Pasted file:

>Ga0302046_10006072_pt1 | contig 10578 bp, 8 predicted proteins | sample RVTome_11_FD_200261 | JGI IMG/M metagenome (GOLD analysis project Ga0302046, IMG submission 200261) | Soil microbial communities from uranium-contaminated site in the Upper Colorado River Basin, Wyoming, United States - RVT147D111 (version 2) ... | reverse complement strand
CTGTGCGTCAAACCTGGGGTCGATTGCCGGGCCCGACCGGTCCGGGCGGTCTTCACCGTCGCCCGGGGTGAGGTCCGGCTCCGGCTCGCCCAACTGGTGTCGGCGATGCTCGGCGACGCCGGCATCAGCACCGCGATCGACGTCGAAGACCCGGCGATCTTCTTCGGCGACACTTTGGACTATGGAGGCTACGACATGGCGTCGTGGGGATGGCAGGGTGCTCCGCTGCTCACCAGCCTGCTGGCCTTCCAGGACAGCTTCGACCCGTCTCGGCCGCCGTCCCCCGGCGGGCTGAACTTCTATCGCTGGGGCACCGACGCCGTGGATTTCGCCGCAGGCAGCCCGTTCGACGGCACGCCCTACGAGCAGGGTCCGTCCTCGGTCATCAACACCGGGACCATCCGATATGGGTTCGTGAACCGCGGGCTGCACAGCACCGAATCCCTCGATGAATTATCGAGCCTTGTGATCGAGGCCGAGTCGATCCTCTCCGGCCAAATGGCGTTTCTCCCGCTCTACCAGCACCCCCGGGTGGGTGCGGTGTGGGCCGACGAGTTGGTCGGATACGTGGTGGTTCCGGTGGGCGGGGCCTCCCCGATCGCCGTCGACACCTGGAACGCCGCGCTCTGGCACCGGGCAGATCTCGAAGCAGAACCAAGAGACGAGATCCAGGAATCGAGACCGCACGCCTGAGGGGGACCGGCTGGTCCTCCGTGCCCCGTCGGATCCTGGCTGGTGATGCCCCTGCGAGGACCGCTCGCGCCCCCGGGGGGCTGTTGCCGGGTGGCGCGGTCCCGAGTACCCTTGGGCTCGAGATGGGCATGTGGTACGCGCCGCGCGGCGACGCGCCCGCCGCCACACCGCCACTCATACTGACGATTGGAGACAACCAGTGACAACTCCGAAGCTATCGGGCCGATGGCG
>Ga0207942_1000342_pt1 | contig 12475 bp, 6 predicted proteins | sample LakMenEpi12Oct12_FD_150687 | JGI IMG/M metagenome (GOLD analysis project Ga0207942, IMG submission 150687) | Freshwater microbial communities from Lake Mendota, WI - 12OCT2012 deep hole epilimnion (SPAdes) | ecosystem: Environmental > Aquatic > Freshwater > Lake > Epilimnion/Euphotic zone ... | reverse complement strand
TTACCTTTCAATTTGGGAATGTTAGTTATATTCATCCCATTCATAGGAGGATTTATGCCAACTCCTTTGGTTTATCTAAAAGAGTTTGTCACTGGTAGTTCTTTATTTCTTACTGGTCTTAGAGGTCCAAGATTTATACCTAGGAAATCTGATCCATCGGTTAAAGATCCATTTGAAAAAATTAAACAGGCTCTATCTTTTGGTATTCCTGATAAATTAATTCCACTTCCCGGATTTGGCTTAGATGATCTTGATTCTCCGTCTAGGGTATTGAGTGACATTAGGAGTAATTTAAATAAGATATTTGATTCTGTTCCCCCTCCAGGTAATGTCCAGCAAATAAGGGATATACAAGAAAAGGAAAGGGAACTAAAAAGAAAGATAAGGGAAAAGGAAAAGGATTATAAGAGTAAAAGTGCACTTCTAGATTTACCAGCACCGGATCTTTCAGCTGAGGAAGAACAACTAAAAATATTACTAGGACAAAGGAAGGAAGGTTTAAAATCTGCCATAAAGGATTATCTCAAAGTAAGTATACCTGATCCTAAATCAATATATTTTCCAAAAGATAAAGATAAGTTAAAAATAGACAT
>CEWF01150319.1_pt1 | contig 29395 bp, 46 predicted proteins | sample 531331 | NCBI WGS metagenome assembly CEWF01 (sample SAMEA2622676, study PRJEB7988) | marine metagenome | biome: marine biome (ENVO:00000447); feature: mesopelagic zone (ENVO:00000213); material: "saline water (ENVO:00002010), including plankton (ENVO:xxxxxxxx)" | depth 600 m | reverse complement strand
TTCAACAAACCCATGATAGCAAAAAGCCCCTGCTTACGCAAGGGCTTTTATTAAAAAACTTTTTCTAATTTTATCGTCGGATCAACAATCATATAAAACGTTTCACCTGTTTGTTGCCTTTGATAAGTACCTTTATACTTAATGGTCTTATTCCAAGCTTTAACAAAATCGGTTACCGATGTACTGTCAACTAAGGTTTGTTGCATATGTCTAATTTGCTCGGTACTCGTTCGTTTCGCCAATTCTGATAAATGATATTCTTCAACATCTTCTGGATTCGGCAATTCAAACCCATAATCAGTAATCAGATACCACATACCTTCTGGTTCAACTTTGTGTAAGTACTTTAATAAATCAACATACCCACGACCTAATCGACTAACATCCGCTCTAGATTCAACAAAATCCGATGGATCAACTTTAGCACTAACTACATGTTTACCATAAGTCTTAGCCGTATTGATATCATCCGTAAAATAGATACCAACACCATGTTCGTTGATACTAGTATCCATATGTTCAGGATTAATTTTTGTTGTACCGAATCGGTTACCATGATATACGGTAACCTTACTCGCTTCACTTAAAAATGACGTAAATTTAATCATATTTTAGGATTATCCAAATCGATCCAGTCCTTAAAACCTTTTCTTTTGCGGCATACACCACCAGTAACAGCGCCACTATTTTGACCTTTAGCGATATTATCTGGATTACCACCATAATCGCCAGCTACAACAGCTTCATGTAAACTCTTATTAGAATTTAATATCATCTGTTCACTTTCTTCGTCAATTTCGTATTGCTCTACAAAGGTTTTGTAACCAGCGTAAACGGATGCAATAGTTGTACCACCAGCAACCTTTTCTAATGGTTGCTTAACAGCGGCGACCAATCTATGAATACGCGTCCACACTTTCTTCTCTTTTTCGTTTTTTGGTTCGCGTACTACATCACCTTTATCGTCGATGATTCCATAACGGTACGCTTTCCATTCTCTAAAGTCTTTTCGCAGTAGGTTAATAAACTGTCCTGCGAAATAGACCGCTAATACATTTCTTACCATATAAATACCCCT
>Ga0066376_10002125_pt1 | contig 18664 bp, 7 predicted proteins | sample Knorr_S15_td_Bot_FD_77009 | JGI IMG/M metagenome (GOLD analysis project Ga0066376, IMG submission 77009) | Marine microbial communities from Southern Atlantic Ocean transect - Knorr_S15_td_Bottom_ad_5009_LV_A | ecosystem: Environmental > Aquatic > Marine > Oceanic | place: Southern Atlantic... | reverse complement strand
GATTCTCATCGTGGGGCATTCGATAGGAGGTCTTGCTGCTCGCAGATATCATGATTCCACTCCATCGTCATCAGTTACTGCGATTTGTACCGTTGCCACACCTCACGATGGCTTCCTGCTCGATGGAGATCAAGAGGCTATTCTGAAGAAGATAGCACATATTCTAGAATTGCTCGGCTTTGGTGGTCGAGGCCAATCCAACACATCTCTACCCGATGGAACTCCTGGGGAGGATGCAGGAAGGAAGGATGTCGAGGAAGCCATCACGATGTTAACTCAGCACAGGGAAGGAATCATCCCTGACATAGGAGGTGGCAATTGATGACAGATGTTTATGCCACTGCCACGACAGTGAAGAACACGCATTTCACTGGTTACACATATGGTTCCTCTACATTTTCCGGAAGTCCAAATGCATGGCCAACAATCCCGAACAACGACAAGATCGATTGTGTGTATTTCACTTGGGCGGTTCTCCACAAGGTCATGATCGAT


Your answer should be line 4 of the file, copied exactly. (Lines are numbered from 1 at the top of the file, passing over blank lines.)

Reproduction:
TTACCTTTCAATTTGGGAATGTTAGTTATATTCATCCCATTCATAGGAGGATTTATGCCAACTCCTTTGGTTTATCTAAAAGAGTTTGTCACTGGTAGTTCTTTATTTCTTACTGGTCTTAGAGGTCCAAGATTTATACCTAGGAAATCTGATCCATCGGTTAAAGATCCATTTGAAAAAATTAAACAGGCTCTATCTTTTGGTATTCCTGATAAATTAATTCCACTTCCCGGATTTGGCTTAGATGATCTTGATTCTCCGTCTAGGGTATTGAGTGACATTAGGAGTAATTTAAATAAGATATTTGATTCTGTTCCCCCTCCAGGTAATGTCCAGCAAATAAGGGATATACAAGAAAAGGAAAGGGAACTAAAAAGAAAGATAAGGGAAAAGGAAAAGGATTATAAGAGTAAAAGTGCACTTCTAGATTTACCAGCACCGGATCTTTCAGCTGAGGAAGAACAACTAAAAATATTACTAGGACAAAGGAAGGAAGGTTTAAAATCTGCCATAAAGGATTATCTCAAAGTAAGTATACCTGATCCTAAATCAATATATTTTCCAAAAGATAAAGATAAGTTAAAAATAGACAT